USS Rafael Peralta: Celebrating the ship and the hero behind the name
SAN DIEGO (KUSI) — The naval destroyer USS Rafael Peralta is every bit of a die-hard defender of our nation just as the man whose name adorns its sides.
Peralta was a marine who, in 2004, found himself in the middle of Iraq in one of the most dangerous places on earth, Fallujah.
Born in Mexico City, Raphael Peralta’s parents moved him and his two sisters and brother to Paradise Hills in San Diego. As the oldest boy, Rafael took on a lot of family responsibility when his father died in a work-related accident.
After graduating from Morse High School in 1997, Rafael enrolled at San Diego City College and joined the California Conservation Corps.
In 2000, he received his green card and immediately joined the Marine Corps. Soon after he would earn his U.S. citizenship.
Related Link: City Council proclaims “Sgt. Peralta Day” in San Diego
In 2004, Peralta was deployed to Iraq where he was assigned to A Company 1st battalion, 3rd regiment. Rafael was in charge of leading his team of Marines on missions to search out and clear buildings from insurgents. As scout leader, he wasn’t required to go in himself, but he regularly did.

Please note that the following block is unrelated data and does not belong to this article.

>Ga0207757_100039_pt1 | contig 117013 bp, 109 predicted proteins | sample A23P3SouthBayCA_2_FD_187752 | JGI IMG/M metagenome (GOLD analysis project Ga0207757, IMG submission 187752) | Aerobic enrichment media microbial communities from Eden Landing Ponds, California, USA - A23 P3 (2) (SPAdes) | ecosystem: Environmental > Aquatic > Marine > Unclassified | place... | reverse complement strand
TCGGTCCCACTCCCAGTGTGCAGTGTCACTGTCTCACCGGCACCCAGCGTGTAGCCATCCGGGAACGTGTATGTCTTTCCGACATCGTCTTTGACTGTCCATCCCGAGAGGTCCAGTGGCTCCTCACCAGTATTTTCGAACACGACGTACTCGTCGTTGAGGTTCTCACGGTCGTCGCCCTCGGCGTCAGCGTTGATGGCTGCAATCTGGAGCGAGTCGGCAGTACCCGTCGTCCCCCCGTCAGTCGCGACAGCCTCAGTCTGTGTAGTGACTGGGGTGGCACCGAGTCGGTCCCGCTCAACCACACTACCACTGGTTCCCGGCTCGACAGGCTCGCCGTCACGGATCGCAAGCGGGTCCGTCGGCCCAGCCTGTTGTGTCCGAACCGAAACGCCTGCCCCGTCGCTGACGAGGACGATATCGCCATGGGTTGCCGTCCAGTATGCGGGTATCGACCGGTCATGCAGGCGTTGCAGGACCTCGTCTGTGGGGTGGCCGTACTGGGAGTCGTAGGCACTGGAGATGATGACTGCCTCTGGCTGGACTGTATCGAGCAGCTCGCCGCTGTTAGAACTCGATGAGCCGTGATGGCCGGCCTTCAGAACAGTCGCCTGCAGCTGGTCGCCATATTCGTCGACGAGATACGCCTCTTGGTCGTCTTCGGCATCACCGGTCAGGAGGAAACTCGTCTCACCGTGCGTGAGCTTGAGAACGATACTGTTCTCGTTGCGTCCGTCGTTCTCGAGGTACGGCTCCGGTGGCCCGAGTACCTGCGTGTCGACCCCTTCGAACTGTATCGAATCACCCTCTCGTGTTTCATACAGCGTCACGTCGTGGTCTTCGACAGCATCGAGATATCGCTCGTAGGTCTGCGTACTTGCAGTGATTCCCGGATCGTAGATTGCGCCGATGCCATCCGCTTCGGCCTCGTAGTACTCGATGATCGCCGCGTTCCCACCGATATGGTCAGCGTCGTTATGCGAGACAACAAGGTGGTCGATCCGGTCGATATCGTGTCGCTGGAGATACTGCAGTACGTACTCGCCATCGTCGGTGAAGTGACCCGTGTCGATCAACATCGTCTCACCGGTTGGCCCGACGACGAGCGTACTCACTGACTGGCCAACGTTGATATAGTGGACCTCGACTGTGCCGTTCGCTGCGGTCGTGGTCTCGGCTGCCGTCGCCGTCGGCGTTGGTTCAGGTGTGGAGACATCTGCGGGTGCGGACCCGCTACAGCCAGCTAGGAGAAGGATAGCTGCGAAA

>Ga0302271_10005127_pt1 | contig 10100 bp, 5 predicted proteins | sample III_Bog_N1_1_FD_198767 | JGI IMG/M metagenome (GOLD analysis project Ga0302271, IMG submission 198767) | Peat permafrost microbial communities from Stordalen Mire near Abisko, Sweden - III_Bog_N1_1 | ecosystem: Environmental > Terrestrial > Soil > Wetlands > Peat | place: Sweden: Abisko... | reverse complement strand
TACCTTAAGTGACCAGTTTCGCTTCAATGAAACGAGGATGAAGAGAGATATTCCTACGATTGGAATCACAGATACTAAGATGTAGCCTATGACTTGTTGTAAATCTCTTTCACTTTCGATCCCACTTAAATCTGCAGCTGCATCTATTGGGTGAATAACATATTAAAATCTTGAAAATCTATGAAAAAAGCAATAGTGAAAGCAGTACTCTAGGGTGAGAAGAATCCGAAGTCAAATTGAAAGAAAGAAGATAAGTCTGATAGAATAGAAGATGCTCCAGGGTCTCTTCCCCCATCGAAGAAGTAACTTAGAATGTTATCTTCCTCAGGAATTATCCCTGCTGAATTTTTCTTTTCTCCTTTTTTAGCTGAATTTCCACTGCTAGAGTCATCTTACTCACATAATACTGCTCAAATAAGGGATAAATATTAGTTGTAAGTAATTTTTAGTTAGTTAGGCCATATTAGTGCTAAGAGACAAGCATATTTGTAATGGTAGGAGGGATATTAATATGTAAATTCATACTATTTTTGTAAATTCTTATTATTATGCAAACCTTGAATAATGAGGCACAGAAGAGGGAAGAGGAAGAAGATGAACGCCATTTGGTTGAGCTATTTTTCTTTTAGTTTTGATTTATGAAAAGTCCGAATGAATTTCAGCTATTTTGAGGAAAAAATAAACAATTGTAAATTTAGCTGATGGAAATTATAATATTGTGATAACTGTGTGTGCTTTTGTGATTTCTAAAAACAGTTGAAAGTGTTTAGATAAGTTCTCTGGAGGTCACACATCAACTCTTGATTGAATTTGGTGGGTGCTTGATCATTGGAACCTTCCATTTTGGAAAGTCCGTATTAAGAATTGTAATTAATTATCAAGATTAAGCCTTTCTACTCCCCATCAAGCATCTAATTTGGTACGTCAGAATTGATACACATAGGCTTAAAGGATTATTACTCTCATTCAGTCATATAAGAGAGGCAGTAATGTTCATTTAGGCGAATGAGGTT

On November 15th, upon entering a room Peralta was met by enemy fire. As he lay on the floor severely wounded, insurgents fled the scene, tossing a grenade next to his head. Peralta grabbed the grenade and immediately dragged it under his own body to absorb the explosion.
The 25-year-old hero was killed instantly, but his act saved the lives of his fellow marines.
In 2004, legislation was introduced t award Peralta our nation’s highest award, the Medal of Honor.
Instead the second highest was given, the Navy Cross.
In 2015, Peralta’s mother, Rosa, accepted the Navy Cross on her son’s behalf, but a new effort in now being led by California Representative, Duncan D. Hunter, that may one day bring an upgrade from the Navy Cross to the Medal of Honor.